The amphibious assault ship Kearsarge suffered a “mechanical failure” of the ship’s emergency diesel generator back in April, officials confirmed this week.

While the Class A mishap happened on April 14 while the ship was underway in the Virginia Capes for basic phase sea trials, the incident was not reported on the Naval Safety Center’s mishap report until last month. Class A mishaps involve damages of at least $2.5 million or a fatality or permanent total disability.

That listing notes that the emergency diesel generator was “significantly damaged upon start.”

No injuries were reported, but the generator will need to be replaced, a job that is not expected to be completed until January, according to the safety center and Naval Surface Force Atlantic officials.

The mishap does not appear to have affected the 28-year-old amphib’s ability to get underway, as Kearsarge was at sea in recent weeks conducting surface warfare advanced tactical training, according to a Navy release.

SURFLANT referred questions to the safety center about why the mishap was not made public until nearly six months after the incident.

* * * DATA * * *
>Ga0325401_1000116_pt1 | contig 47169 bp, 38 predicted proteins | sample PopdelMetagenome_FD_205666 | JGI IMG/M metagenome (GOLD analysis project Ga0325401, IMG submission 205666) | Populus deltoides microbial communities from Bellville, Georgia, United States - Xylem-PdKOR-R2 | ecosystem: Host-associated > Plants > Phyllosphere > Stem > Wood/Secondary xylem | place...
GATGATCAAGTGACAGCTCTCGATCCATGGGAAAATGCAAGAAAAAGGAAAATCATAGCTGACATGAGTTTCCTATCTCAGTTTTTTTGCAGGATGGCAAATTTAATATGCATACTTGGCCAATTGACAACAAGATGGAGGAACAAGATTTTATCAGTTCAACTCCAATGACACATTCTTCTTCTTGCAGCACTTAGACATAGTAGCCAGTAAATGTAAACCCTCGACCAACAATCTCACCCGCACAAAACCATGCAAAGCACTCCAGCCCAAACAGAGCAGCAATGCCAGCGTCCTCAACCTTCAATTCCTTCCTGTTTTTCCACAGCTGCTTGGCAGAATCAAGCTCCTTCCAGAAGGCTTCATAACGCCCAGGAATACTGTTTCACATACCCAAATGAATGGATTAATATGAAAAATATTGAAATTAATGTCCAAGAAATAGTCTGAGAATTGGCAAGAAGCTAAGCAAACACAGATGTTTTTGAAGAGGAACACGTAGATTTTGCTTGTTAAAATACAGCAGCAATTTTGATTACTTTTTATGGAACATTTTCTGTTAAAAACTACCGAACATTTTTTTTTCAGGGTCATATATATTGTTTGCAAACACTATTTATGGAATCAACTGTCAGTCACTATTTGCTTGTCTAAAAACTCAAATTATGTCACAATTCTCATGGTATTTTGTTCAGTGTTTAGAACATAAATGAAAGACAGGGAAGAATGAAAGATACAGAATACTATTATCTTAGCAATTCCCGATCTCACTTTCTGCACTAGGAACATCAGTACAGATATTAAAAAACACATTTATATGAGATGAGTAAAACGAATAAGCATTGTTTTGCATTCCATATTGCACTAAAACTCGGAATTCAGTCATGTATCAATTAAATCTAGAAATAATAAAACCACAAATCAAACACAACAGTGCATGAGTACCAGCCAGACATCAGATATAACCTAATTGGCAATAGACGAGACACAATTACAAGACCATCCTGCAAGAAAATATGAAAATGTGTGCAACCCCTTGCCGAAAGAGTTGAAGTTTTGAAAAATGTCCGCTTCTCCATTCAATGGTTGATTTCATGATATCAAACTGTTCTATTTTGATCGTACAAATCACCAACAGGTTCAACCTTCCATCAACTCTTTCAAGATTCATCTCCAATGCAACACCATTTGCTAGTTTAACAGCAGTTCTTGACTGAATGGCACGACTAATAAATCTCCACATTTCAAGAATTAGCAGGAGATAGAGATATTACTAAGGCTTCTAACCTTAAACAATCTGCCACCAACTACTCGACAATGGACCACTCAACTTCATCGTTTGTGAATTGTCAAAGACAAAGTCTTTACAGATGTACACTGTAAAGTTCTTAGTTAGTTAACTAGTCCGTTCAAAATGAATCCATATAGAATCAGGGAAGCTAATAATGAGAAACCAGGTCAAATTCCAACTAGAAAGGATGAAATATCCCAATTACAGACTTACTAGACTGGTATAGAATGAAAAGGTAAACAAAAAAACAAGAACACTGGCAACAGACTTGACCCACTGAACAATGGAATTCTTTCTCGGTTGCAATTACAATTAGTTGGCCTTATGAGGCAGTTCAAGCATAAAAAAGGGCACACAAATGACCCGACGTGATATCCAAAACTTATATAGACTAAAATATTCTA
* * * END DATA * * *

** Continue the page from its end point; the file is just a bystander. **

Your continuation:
Safety Center officials said that while the agency strives to report mishap statistics in a timely manner, “occasionally delays occur” due to various levels of the reporting system.

“We rely on several actions by the reporting organization, to include initial reporting via the operational report (OPREP), time taken by the organization to determine mishap classification based upon extent of property damage and seriousness of injuries, and inputs into our Risk Management Information (RMI) mishap reporting system,” safety center officials said in a statement. “Sometimes those actions cause delays in posting to our mishap statistics summary.”

Safety center data shows the Kearsarge’s ordeal was the lone Class A afloat mishap of fiscal 2021, which ended Sept. 30.

In addition to emergency situations, emergency diesel generators can be used for training on simulated emergencies.

Geoff is the editor of Navy Times, but he still loves writing stories. He covered Iraq and Afghanistan extensively and was a reporter at the Chicago Tribune. He welcomes any and all kinds of tips at

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